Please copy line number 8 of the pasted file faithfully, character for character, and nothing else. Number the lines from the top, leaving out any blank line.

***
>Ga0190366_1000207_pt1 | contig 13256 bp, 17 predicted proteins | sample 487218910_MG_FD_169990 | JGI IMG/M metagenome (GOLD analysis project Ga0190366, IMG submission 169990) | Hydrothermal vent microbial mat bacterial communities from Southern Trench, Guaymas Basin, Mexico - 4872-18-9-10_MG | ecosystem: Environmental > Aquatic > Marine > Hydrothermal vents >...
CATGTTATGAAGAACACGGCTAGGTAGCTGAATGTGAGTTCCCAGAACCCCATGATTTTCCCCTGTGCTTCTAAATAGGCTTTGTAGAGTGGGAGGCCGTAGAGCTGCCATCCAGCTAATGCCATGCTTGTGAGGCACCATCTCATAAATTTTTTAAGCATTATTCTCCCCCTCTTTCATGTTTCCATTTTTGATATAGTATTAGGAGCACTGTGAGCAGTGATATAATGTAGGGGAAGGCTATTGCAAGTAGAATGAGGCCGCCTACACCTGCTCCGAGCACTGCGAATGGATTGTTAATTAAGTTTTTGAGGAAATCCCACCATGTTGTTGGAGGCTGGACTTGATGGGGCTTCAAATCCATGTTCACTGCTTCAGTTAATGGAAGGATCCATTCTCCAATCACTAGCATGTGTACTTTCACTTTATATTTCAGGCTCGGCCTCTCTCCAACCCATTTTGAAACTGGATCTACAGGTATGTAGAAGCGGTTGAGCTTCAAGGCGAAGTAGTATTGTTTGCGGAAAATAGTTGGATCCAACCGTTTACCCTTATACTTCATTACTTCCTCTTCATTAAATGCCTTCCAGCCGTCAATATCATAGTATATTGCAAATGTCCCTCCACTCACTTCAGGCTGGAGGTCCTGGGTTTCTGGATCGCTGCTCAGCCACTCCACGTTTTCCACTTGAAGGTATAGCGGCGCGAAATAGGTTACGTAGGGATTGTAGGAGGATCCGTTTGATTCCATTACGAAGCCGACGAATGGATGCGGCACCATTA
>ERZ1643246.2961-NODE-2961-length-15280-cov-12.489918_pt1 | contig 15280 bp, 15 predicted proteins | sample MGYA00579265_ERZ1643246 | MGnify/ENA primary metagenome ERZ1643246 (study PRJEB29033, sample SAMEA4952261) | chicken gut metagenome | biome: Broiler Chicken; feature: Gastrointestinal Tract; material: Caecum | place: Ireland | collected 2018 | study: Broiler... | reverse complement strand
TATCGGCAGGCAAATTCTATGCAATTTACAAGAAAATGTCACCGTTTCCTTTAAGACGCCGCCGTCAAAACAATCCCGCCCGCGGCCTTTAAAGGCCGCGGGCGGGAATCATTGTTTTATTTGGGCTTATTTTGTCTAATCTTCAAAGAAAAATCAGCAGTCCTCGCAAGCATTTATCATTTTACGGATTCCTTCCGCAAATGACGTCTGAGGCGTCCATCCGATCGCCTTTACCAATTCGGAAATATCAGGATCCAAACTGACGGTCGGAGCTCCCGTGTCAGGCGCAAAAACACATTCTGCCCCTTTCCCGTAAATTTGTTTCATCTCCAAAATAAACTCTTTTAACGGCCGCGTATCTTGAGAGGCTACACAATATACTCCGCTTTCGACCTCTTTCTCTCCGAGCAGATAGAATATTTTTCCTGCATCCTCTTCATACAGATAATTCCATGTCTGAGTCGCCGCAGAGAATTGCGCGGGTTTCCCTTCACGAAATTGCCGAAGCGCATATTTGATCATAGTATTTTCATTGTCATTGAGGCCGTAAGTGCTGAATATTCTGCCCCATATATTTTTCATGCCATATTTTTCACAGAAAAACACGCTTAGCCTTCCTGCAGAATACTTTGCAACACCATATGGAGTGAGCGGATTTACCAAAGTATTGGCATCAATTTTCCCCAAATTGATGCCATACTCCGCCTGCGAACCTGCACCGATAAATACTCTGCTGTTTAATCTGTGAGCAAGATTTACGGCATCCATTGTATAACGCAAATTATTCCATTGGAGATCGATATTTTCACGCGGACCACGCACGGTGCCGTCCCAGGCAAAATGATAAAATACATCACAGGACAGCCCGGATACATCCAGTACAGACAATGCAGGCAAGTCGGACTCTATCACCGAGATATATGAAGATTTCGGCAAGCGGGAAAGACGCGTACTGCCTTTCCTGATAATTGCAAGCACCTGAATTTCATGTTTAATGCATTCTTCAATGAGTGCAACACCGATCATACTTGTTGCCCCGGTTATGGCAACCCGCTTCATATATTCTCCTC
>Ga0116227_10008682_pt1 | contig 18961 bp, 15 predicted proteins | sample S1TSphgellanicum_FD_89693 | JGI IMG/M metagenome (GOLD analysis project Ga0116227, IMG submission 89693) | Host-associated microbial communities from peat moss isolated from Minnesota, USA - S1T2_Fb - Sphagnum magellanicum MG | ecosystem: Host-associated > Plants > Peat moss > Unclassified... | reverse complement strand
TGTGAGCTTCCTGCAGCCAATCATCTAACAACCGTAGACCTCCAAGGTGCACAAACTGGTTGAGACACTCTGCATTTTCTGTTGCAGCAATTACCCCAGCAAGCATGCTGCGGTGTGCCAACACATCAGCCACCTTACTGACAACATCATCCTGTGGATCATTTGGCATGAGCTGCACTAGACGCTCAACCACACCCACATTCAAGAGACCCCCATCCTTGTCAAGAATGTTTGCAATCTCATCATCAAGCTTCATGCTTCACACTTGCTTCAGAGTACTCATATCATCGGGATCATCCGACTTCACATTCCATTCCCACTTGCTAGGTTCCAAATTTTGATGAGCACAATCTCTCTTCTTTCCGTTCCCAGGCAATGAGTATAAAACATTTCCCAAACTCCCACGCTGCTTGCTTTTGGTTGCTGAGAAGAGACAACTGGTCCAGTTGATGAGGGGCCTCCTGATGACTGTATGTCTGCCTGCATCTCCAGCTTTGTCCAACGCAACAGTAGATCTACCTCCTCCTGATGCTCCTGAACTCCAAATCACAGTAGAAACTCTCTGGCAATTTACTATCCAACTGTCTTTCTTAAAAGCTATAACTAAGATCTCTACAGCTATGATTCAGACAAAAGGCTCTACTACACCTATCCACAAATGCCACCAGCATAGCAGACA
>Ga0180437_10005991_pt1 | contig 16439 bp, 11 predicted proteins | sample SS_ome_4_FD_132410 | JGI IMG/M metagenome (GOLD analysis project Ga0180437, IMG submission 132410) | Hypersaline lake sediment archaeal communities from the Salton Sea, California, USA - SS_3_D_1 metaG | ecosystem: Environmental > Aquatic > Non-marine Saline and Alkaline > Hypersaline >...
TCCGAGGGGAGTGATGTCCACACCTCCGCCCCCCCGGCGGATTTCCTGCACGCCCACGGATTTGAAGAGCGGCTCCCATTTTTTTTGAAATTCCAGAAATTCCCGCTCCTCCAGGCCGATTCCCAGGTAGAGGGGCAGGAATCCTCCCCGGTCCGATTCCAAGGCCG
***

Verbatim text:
TCCGAGGGGAGTGATGTCCACACCTCCGCCCCCCCGGCGGATTTCCTGCACGCCCACGGATTTGAAGAGCGGCTCCCATTTTTTTTGAAATTCCAGAAATTCCCGCTCCTCCAGGCCGATTCCCAGGTAGAGGGGCAGGAATCCTCCCCGGTCCGATTCCAAGGCCG